Coca-Cola’s top global marketer Francisco Crespo has said the brand is taking a “never say never” view on producing beverages infused with cannabidiol (CBD). However, he shut down the idea that marijuana-infused Coke or Sprite would be hitting shelves any time soon.
“The answer is no,” he said in response to a question posed by The Drum during a talk at Advertising Week New York.
“While CBD is not compliant with the law or socially acceptable, we don’t believe it’s what society is about,” he added.
However, the chief growth officer conceded that “one day” those two things might change, explaining how his boss, Coca-Cola chief executive James Quincy, takes a “never say never” approach to running the business.
Crespo added: “It’s not the time [for us to experiment with CBD], if the world changes, we’ll see.”
CBD, the non-psychoactive component of marijuana, is drawing increasing interest from consumers as a health and wellness supplement; with reported therapeutic benefits including temporary relief from the side effects of cancer, arthritis, migraines and more.
In the US alone, the CBD market is expected to hit $20bn by 2024, as products containing the hemp-extract become more readily available across industries like cosmetics, food and drink, pharmaceuticals and even pet care.
In many parts of the US, however, CBD still exists in a legal gray zone. In most states it’s legal to purchase CBD products that contain less than 0.3% THC (the chemical component in cannabis that causes a high). Although, the popularity of the hemp-extract combined with a seismic shift in perceptions and legislation around cannabis is forcing beverage makers to consider how to appeal to people who are ready to consume the drug in a variety of formats beyond smoking.
According to Zenith Global, the US CBD-infused drinks market will hit $1.4bn by 2023, making it one of the fastest-growing segments in the overall industry and one that soda brands can’t afford to ignore.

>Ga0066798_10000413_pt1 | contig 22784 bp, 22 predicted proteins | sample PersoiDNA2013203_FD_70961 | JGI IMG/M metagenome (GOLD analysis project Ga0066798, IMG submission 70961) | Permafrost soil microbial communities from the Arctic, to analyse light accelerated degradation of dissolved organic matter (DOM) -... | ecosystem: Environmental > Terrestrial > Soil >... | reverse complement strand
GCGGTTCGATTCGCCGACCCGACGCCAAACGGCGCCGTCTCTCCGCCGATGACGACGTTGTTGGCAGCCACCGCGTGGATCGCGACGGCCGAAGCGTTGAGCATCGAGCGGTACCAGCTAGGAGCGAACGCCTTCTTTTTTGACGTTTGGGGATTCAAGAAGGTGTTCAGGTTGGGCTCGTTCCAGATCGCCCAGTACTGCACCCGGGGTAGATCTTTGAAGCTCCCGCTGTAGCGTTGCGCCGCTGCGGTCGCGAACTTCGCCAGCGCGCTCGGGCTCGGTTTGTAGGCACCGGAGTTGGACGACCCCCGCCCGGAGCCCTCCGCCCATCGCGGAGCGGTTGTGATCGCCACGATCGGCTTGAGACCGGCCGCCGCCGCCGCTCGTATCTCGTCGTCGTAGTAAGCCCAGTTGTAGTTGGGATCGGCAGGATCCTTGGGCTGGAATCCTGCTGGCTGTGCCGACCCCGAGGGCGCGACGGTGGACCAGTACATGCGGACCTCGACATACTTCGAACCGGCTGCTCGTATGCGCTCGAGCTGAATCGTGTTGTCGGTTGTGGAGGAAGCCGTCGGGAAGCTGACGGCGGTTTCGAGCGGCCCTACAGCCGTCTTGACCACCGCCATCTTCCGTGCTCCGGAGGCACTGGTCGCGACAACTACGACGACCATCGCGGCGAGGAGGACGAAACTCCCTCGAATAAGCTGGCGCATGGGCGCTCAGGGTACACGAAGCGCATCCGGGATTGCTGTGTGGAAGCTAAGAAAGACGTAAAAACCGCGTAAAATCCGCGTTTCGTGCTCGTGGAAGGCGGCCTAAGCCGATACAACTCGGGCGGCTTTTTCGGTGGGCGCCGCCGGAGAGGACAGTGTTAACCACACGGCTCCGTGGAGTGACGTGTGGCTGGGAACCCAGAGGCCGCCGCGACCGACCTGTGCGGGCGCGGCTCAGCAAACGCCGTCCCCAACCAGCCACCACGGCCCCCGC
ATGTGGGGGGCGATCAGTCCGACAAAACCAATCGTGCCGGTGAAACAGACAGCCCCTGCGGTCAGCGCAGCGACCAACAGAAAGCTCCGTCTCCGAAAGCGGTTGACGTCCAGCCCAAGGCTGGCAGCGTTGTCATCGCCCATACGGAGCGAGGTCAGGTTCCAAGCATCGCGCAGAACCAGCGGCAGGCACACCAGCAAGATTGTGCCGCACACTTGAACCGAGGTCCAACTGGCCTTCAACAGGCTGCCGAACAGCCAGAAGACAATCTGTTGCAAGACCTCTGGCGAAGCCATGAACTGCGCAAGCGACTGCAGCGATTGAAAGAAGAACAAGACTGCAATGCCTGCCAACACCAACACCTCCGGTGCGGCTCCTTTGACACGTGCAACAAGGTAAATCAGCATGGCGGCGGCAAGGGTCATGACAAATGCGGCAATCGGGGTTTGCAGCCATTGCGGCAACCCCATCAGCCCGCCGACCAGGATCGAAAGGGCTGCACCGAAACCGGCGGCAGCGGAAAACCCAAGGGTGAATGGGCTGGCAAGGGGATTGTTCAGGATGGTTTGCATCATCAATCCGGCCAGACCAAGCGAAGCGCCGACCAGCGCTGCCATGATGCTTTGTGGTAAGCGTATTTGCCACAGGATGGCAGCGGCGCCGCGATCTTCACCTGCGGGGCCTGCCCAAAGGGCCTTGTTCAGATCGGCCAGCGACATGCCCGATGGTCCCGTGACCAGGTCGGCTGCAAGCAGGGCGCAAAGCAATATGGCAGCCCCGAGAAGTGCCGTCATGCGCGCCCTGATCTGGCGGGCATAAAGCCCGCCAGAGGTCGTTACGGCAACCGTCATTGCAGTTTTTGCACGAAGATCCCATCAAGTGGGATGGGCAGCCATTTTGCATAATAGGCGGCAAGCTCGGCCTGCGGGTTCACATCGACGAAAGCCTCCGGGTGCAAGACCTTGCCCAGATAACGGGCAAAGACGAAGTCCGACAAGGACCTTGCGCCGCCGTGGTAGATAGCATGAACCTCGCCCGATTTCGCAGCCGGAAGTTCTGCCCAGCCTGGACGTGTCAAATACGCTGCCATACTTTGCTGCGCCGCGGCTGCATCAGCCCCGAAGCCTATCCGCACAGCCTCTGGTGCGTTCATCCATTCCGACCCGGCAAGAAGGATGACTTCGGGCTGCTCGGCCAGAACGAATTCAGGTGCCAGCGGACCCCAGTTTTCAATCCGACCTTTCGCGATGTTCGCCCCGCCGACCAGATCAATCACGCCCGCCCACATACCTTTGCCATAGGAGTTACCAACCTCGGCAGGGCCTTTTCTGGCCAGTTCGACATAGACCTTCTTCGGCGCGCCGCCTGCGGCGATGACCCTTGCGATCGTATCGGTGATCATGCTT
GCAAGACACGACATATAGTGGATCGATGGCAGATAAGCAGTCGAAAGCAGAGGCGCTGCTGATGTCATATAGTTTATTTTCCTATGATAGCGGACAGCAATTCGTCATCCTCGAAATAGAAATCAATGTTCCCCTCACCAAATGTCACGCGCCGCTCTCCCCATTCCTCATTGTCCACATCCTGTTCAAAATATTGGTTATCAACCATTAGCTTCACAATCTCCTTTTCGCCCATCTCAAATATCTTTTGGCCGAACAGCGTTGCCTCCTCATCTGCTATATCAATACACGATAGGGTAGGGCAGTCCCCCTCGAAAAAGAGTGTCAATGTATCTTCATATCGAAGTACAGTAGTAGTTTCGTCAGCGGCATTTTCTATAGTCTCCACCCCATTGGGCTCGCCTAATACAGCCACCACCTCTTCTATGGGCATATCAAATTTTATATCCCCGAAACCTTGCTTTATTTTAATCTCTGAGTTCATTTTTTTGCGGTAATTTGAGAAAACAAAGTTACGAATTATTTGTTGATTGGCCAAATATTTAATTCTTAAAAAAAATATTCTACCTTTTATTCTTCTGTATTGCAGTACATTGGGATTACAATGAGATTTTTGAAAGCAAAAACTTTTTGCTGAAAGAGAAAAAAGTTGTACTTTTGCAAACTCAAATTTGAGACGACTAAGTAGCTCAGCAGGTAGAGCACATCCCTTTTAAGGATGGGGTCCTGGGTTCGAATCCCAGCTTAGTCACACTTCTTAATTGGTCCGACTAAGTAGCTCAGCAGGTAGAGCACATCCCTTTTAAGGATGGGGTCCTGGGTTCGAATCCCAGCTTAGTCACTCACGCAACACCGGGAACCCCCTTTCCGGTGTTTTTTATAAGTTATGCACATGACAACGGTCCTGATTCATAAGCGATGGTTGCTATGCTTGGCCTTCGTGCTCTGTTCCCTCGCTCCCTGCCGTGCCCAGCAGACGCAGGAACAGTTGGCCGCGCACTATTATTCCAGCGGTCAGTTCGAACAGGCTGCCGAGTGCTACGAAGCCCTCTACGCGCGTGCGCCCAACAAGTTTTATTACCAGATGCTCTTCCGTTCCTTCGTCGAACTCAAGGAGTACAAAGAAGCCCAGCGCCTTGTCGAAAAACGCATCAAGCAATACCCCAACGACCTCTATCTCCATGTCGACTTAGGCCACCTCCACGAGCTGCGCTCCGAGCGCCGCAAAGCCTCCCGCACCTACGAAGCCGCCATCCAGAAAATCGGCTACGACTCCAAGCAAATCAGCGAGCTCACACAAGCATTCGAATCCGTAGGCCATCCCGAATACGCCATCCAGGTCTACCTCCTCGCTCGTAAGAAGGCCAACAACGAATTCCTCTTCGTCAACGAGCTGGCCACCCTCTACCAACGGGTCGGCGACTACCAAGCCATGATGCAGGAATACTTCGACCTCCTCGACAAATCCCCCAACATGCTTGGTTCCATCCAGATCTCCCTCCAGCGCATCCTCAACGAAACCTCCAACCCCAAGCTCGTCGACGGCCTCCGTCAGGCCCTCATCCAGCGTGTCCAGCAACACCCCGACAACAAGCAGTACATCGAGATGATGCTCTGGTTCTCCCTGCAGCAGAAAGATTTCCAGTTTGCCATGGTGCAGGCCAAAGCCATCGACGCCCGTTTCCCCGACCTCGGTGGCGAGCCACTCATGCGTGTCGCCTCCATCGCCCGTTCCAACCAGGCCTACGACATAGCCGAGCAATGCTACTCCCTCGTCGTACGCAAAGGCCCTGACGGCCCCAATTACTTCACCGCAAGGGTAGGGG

Crespo’s comments reaffirm a statement made by Coca-Cola in October last year after rumours swirled that it was in talks with Canadian provider Aurora Cannabis. Although Coke had previously acknowledged it was “closely watching” growth in the space, it said it had “no interest in marijuana or cannabis”.
Along with many others in the beverage industry, we are closely watching the growth of non-psychoactive CBD as an ingredient in functional wellness beverages around the world. The space is evolving quickly. No decisions have been made at this time," the brand said at the time.
Coke rival Pepsi has also expressed interest in the nascent market, with its chief financial officer Hugh Johnston admitting the business would “look at it critically” in the long-term.
Crespo, a 28-year company veteran, was appointed as Coca-Cola’s first chief growth officer in 2017 when the business got rid of the traditional chief marketing officer role.
He said the updated role ensures that brand building goes “way beyond advertising”.
“You can call it a chief marketing officer with a capital ‘m’ if that makes you happier, or you can call it chief growth officer. It’s basically there to remind me that if we don’t grow, it’s my fault,” he said.
Under his watch, the company has been heavily investing in marketing around its diet and sugar-free products to appeal to a young, health-conscious audience. In 2018 its organic revenues grew 5% to $8.2bn.